WHO/UNICEF Progress Report on Sanitation & Drinking Water
Some 2.4 billion people will remain without access to improved sanitation in 2015, according to a new joint WHO/UNICEF report.According to the report, the world remains off track to meet the Millennium Development goal (MDg) sanitation target.
Among the key findings from the latest 2011 data, the report highlights:
- Almost two-thirds (64%) of the world’s population had access to improved sanitation facilities, an increase of almost 1.9 billion people since 1990.
- Approximately 2.5 billion people lacked access to an improved sanitation facility. Of these, 761 million use public or shared sanitation facilities and 693 million use facilities that do not meet minimum standards of hygiene.
- In 2011, one billion people still defecated in the open. 90% of all open defecation takes place in rural areas.
- By the end of 2011, 89% of the world population used an improved drinking-water source, and 55% had a piped supply on premises. This left an estimated 768 million people without improved sources for drinking water, of whom 185 million relied on surface water for their daily needs.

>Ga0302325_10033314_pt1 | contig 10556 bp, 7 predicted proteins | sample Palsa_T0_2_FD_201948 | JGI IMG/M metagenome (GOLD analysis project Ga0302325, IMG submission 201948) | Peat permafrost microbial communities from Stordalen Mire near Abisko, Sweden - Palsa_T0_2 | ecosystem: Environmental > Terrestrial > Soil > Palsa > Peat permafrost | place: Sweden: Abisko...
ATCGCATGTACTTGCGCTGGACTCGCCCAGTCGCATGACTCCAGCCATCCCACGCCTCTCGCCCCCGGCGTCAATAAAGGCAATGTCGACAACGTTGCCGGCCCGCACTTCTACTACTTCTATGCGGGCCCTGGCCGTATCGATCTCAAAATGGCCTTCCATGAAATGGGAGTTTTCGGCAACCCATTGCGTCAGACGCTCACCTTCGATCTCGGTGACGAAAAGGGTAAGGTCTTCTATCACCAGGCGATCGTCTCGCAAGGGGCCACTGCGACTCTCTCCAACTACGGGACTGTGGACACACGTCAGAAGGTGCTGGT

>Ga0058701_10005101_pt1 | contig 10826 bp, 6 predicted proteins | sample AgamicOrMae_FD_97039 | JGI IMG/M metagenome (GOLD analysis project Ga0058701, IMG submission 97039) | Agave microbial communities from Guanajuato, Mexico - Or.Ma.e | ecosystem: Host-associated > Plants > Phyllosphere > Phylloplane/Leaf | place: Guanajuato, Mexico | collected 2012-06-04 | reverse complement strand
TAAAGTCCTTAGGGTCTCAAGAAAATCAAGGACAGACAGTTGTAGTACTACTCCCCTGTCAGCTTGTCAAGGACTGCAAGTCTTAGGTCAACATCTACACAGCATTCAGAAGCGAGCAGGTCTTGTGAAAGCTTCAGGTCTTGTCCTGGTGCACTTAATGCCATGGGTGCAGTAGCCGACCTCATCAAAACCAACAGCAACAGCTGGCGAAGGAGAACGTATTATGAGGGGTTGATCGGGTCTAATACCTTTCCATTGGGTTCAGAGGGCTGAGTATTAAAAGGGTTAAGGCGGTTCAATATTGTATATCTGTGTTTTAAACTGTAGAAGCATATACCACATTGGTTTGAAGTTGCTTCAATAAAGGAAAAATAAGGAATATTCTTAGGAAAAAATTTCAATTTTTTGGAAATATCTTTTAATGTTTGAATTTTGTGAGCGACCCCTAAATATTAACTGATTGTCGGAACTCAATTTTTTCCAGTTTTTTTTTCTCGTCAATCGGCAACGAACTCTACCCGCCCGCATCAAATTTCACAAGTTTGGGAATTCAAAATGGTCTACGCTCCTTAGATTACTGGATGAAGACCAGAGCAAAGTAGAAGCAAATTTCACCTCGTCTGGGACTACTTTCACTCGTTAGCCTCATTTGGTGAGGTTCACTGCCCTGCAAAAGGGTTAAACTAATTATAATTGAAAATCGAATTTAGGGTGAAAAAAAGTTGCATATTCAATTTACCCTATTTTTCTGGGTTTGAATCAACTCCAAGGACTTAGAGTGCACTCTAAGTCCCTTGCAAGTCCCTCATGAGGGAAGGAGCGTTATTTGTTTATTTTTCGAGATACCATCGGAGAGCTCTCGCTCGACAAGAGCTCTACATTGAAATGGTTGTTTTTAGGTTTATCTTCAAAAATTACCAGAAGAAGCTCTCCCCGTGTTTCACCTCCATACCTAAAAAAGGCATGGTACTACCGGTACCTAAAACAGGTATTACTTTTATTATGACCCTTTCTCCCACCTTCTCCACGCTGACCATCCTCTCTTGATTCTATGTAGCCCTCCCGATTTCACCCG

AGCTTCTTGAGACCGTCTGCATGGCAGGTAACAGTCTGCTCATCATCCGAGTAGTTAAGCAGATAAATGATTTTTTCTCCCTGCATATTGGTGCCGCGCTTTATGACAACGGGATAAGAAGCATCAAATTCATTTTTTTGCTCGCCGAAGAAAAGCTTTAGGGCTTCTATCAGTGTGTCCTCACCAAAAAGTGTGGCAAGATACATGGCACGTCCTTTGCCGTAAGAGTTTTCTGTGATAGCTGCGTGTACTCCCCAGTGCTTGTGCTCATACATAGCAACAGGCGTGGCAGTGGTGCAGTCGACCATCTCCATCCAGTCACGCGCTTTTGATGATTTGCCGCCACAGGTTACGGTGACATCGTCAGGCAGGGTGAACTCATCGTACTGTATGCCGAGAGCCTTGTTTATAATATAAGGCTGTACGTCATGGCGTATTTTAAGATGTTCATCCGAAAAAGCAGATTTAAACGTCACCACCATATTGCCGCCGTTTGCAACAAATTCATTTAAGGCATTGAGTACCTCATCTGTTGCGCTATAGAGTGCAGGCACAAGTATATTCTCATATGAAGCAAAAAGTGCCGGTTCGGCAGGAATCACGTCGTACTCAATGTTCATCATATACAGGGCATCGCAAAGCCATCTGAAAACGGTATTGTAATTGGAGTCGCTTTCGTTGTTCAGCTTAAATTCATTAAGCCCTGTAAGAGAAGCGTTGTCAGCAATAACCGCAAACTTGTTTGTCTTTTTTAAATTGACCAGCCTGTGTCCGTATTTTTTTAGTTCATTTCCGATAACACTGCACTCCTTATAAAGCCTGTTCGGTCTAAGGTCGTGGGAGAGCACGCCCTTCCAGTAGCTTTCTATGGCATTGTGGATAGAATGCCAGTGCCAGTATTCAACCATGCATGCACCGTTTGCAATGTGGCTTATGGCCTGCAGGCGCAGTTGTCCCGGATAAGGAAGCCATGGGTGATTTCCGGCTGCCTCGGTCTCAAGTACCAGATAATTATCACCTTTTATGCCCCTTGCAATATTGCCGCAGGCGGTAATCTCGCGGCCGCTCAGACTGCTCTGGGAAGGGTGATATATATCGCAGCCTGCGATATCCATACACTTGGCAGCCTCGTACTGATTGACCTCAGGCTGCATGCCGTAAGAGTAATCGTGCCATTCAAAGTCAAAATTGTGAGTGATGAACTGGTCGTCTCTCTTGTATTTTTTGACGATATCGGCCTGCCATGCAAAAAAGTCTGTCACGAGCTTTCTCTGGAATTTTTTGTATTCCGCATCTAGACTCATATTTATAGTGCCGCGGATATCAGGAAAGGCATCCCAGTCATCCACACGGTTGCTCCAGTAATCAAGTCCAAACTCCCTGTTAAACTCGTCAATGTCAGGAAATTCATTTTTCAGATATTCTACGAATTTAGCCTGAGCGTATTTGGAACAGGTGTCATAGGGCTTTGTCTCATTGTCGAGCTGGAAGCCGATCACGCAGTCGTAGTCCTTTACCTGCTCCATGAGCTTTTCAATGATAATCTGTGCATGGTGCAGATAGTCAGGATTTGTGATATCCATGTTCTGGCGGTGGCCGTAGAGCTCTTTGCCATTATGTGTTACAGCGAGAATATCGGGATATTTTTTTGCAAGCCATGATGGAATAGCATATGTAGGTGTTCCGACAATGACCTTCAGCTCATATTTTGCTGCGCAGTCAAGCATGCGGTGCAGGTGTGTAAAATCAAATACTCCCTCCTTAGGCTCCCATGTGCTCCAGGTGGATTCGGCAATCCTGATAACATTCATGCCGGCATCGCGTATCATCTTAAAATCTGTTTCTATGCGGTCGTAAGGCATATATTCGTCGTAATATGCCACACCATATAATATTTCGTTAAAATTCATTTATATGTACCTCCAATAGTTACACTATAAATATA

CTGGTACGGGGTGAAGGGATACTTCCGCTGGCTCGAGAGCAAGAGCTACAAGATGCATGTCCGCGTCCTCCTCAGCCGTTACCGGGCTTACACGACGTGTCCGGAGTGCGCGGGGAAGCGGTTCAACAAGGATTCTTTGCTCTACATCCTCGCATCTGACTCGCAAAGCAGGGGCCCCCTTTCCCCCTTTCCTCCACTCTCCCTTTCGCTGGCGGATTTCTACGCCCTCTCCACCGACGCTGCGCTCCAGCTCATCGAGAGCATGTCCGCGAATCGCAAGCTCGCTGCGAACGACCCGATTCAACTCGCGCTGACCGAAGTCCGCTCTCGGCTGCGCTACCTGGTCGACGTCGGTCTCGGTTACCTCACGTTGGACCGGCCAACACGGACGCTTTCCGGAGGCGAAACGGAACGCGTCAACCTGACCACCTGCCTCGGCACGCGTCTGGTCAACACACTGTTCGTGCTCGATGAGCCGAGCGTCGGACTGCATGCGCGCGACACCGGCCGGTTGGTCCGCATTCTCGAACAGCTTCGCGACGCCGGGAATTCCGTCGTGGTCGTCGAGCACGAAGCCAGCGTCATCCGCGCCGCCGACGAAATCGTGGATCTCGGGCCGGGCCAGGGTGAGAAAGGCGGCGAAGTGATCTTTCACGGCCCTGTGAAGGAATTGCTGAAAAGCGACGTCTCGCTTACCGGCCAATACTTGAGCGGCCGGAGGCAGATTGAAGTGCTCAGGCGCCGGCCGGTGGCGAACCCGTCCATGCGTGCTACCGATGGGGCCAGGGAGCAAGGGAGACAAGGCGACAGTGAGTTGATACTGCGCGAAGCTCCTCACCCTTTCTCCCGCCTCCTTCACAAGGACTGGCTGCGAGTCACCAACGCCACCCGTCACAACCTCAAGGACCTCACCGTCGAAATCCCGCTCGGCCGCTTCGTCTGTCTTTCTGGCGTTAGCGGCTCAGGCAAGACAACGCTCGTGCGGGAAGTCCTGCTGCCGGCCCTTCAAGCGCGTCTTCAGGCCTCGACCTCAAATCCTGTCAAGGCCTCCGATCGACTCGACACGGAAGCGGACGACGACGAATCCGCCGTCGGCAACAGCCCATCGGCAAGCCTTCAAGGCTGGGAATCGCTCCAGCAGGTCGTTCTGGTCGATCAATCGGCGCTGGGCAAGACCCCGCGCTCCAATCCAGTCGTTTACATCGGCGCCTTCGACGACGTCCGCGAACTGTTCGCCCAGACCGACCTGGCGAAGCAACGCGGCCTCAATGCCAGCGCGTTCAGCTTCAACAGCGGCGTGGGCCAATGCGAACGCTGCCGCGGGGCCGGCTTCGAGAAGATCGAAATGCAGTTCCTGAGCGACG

- There continues to be a striking disparity between those living in rural areas and those who live in cities. Urban dwellers make up three-quarters of those with access to piped water supplies at home. Rural communities comprise 83% of the global population without access to improved drinking water source and 71 per cent of those living without sanitation.
The report titled Progress on sanitation and drinking-water 2013 update is available here in english.
NEPAD at 10!
From 15 to 19 October 2012, the UN Office of the Special Adviser on Africa (OSAA) organized its annual The New Partnership for Africa’s Development (NEPAD) week. The main focus of the week was the crucial role of infrastructure in unleashing Africa’s sustainable growth.
Three publications were also launched on 16 October 2012:
- “Africa’s Decade of Change” by NEPAD Agency, OSAA, and UNECA;
- “Assessing Progress in Africa toward the MDGs 2012” by UNECA, the African Union, African Development Bank and UNDP and
- “2012 Mutual Review of Development Effectiveness (MRDE)” by UNECA/OECD.
MDG Gap Task Force Report 2012
The Secretary-General launched the 2012 MDG Gap Task Force Report at UN Headquarters in New York yesterday, 20 September. In his address, he notes that “It is clear that we need a stronger global partnership to achieve the MDGs by the 2015 deadline.”